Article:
Two months later Gandhi was murdered, by a Hindu fanatic. In the seven decades since, Kashmir has lurched from crisis to crisis, with State repression combining with religious fanaticism to make this most beautiful part of India also the most strife-torn. Had Gandhi been alive, he would perhaps have been most appalled by three events in the modern history of Kashmir: the arrest of Sheikh Abdullah by the Nehru government in 1953, the ethnic cleansing of the Pandits by Islamic jihadists in 1989-90, and the unilateral abrogation of Article 370 and the savage crackdown by the Narendra Modi government on Kashmiris in 2019. The last especially would have horrified him; that, in the 150th anniversary year of his birth, an Indian government had refused to “make the choice in accordance with the wishes of the people”, and, instead, made the Valley into the largest open-air prison in human history.
To be sure, Gandhi is not around to comment on current affairs in Kashmir. But some who speak with some credibility in his name are. I have just received a statement on Kashmir issued by the Gandhi Peace Foundation, an independent body set up in 1959 to commemorate the Mahatma’s memory, and which has done good work since. Younger readers may not know that the great Jayaprakash Narayan was closely associated with the GPF. Like him, it courageously opposed the Emergency, and was hounded by Indira Gandhi on her return to power in 1980 as a consequence.
The GPF’s statement is issued both in Hindi and in English. It says: “The gun that was used to silence Kashmir is now being used as a telescope through which to see Kashmir. This is shameful, unfortunate and ominous for India.” It continues: “‘A whole state has vanished from the map in broad daylight. The Indian Union had 28 states, now it has 27. This is not a magic show, where a magician shows us, we know, something unreal and illusory. Here we are witnessing something cruel, ugly, undemocratic and seemingly irreversible. It reveals the poverty of our democratic politics.”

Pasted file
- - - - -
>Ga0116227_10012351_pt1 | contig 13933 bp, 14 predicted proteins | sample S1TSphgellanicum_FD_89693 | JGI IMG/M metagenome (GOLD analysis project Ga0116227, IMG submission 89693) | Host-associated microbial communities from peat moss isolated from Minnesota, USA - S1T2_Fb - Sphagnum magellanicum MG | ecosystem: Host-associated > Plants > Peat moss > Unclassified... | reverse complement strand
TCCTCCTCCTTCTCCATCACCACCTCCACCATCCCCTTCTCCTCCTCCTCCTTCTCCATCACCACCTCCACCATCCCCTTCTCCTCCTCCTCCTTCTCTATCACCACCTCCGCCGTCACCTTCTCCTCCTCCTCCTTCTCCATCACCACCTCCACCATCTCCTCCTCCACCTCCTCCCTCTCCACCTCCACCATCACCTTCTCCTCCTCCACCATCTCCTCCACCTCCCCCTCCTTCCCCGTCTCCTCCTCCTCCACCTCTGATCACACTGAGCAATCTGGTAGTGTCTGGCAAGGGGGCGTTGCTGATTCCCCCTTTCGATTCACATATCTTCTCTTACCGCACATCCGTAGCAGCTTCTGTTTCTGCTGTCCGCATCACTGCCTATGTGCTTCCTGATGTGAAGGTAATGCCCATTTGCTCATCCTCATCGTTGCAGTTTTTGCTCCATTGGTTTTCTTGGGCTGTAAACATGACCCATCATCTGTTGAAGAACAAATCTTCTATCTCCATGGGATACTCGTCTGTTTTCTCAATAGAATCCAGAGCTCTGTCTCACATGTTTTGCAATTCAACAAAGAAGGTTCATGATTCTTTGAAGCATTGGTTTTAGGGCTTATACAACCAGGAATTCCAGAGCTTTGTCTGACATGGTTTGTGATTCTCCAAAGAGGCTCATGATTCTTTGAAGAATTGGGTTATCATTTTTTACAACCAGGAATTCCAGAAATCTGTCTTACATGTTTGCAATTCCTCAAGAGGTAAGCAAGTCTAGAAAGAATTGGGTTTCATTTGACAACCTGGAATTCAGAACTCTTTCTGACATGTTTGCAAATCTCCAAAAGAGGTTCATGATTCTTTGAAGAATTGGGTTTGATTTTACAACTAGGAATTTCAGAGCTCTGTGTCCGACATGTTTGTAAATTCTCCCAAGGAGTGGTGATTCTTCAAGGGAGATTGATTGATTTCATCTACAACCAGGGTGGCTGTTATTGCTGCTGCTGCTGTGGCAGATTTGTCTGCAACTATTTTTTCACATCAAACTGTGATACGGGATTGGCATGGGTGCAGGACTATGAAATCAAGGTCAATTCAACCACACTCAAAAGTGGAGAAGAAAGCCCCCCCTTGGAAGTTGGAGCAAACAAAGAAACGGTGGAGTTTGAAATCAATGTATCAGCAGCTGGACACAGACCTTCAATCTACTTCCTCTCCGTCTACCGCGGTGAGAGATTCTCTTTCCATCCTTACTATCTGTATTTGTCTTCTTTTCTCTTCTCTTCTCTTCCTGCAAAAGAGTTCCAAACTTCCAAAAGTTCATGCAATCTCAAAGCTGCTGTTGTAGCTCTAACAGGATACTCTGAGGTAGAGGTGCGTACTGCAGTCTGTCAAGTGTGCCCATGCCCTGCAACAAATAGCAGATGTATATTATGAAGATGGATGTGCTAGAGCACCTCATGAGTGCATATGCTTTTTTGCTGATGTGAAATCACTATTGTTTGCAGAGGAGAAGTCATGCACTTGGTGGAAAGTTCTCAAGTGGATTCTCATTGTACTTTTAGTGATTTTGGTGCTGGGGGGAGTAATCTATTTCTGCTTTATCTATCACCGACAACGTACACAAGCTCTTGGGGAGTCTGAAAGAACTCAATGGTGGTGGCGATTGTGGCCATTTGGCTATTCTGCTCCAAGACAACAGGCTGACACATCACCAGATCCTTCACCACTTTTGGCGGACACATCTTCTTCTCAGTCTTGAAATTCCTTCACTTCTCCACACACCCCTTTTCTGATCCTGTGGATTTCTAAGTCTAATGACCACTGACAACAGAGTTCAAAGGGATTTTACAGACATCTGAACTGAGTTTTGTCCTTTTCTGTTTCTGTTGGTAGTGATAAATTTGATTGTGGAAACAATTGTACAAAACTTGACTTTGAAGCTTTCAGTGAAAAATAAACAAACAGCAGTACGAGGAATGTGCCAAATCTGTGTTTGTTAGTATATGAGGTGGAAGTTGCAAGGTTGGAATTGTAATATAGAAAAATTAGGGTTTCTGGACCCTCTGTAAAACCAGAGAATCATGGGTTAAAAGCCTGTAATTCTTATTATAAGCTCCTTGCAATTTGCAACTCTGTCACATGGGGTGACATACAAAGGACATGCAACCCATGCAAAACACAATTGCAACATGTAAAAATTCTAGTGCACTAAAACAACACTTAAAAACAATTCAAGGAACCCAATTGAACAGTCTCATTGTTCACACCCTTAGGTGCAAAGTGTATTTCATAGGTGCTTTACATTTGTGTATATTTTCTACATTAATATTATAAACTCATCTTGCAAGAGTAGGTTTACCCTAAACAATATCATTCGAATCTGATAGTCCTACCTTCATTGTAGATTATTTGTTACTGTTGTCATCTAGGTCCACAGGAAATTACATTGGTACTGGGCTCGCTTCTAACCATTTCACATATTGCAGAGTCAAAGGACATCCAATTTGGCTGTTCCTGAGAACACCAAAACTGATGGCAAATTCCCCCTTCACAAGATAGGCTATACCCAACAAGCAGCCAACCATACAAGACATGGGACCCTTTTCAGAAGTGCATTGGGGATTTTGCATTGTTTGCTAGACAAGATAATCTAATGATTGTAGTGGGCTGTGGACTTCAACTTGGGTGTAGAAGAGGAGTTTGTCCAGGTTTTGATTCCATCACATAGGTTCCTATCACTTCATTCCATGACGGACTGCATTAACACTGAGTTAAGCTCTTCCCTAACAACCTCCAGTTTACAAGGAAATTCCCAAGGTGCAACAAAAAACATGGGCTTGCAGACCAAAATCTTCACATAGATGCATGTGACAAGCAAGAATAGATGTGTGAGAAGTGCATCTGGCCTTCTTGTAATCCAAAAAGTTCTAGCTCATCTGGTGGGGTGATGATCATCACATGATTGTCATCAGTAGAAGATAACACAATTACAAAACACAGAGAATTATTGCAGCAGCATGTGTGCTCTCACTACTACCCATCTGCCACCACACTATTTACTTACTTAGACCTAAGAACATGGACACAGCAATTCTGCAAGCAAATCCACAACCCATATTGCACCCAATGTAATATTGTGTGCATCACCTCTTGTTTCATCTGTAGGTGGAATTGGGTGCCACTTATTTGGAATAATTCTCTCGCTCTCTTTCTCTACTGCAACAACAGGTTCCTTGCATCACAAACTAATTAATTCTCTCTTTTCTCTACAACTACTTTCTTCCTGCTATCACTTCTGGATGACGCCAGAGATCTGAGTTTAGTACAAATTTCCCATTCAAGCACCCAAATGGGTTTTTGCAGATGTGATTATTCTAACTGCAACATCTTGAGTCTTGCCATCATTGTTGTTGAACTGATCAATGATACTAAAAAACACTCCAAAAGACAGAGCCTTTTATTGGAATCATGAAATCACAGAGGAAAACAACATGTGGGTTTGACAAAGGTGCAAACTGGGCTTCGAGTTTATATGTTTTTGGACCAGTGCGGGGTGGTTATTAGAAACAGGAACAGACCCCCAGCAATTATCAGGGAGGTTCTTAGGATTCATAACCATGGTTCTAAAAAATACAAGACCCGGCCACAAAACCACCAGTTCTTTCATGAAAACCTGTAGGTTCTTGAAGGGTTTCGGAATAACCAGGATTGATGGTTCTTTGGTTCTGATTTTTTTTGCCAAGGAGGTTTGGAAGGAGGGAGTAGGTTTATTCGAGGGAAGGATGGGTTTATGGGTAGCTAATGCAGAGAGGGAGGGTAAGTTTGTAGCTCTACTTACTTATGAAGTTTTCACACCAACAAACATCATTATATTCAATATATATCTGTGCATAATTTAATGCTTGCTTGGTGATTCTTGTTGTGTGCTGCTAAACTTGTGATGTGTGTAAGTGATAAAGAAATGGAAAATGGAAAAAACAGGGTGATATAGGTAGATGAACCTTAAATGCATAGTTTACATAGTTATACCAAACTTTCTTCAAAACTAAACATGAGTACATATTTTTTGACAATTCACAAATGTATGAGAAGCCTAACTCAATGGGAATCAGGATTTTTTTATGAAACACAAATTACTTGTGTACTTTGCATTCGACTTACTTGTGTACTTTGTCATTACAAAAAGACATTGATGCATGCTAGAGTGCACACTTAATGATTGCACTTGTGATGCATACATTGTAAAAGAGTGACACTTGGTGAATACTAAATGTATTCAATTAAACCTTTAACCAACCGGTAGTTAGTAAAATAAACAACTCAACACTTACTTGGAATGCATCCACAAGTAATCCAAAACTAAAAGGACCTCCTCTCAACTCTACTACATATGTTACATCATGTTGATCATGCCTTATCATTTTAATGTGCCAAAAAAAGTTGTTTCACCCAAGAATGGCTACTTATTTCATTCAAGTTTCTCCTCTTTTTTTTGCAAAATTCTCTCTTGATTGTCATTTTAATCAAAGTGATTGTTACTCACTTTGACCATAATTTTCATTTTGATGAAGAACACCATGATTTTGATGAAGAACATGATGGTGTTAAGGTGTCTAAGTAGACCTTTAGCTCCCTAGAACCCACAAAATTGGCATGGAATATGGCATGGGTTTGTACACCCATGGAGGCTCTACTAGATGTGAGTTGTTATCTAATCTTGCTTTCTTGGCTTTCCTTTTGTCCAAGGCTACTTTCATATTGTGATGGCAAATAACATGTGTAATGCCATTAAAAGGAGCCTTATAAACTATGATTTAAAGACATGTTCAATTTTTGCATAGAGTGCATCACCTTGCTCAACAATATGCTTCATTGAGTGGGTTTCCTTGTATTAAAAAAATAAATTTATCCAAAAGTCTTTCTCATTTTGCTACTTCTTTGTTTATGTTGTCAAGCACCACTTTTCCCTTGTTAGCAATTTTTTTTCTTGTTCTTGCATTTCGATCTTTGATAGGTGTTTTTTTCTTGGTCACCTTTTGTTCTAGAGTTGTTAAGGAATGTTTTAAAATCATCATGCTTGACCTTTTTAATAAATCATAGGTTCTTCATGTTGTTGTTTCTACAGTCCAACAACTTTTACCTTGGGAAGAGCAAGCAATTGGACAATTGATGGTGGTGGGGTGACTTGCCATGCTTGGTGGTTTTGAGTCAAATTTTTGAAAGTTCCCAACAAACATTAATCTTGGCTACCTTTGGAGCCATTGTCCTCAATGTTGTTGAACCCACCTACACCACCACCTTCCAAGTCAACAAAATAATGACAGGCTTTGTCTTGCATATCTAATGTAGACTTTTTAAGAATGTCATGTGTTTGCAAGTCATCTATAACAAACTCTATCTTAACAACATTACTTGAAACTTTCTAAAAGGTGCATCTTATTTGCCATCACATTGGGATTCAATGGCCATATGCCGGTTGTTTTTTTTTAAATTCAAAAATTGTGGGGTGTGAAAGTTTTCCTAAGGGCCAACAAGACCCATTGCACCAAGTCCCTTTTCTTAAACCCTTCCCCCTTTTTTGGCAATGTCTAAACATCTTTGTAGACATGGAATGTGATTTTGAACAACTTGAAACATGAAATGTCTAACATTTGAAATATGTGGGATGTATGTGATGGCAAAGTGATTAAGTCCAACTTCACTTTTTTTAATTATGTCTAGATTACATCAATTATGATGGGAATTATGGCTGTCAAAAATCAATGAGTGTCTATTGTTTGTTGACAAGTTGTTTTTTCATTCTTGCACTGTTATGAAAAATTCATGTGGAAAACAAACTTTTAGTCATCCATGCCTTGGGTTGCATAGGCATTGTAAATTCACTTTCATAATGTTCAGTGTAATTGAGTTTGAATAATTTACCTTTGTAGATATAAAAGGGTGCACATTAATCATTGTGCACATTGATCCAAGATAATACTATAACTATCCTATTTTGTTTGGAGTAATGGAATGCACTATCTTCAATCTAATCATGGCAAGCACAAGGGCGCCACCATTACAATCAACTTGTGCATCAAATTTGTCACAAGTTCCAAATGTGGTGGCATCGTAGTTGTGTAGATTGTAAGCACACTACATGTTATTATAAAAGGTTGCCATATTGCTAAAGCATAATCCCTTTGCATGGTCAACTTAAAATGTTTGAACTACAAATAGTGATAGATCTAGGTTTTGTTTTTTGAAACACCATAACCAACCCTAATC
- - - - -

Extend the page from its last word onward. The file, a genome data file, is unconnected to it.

Of the sham conducted in the ‘Hall of the People’, the statement says: “What took place in the Parliament this time was far from an exchange of views or a serious debate. One man shouted, more than three hundred thumped desks, and the rest sat crestfallen, defeated. This is not bahumat or majority, but bahusankhya or majoritarianism — an attempt to rule by numbers.”
The GPF warns us: “We will not be able to lock down Kashmir forever. The doors will surely open, the people will come out, and their anguish will burst forth. Foreign elements will poison their minds with even more vigour. All the leaders of the opposition who were urging the people to maintain peace and abide by the rule of law have been imprisoned. We have burnt all the bridges for a possible dialogue.”
The statement from the GPF ends with this exhortation, addressed both to ordinary Indians and to the government: “We must stand with the Kashmiris in their hour of crisis, which is equally our hour of crisis. Our helpless fellow-citizens who have been imprisoned must know that all right-thinking Indians share their anguish. The government must protect law and order, but it must also allow free expression at every level. That will help us to normalize the situation.”
As someone who has studied Gandhi for many years, and soaked himself in his writings, I believe the GPF statement is absolutely in line with what the Mahatma would have thought about the tragic happenings in Kashmir now. Let us recall the remarks Gandhi himself made in 1947: “Kashmir cannot be saved by the Maharaja. If anyone can save Kashmir, it is only the Muslims, the Kashmiri Pandits, the Rajputs and the Sikhs who can do so.”
The power-hungry political maharajas of today who pretend to be Kashmir’s saviours cannot save Kashmiris. Nor can the avaricious corporate maharajas toadying up behind them. Nor indeed can the Pakistani army or their proxy jihadists, who have cynically brainwashed so many Kashmiri young men over the decades and sent them to their tragically early deaths.
Given its geographical location and the burdens of history it carries, it may be that Kashmir is condemned to many more decades of conflict and bloodshed. But those Indians — Kashmiris included — who have not turned their back entirely on the teachings of the Father of the Nation must not stop trying. Truth in speech and writing, reason in debate and argument, non-violence in action, an absolute commitment to inter-faith harmony in everyday life — these ideals and principles must be kept alive in these dark times too.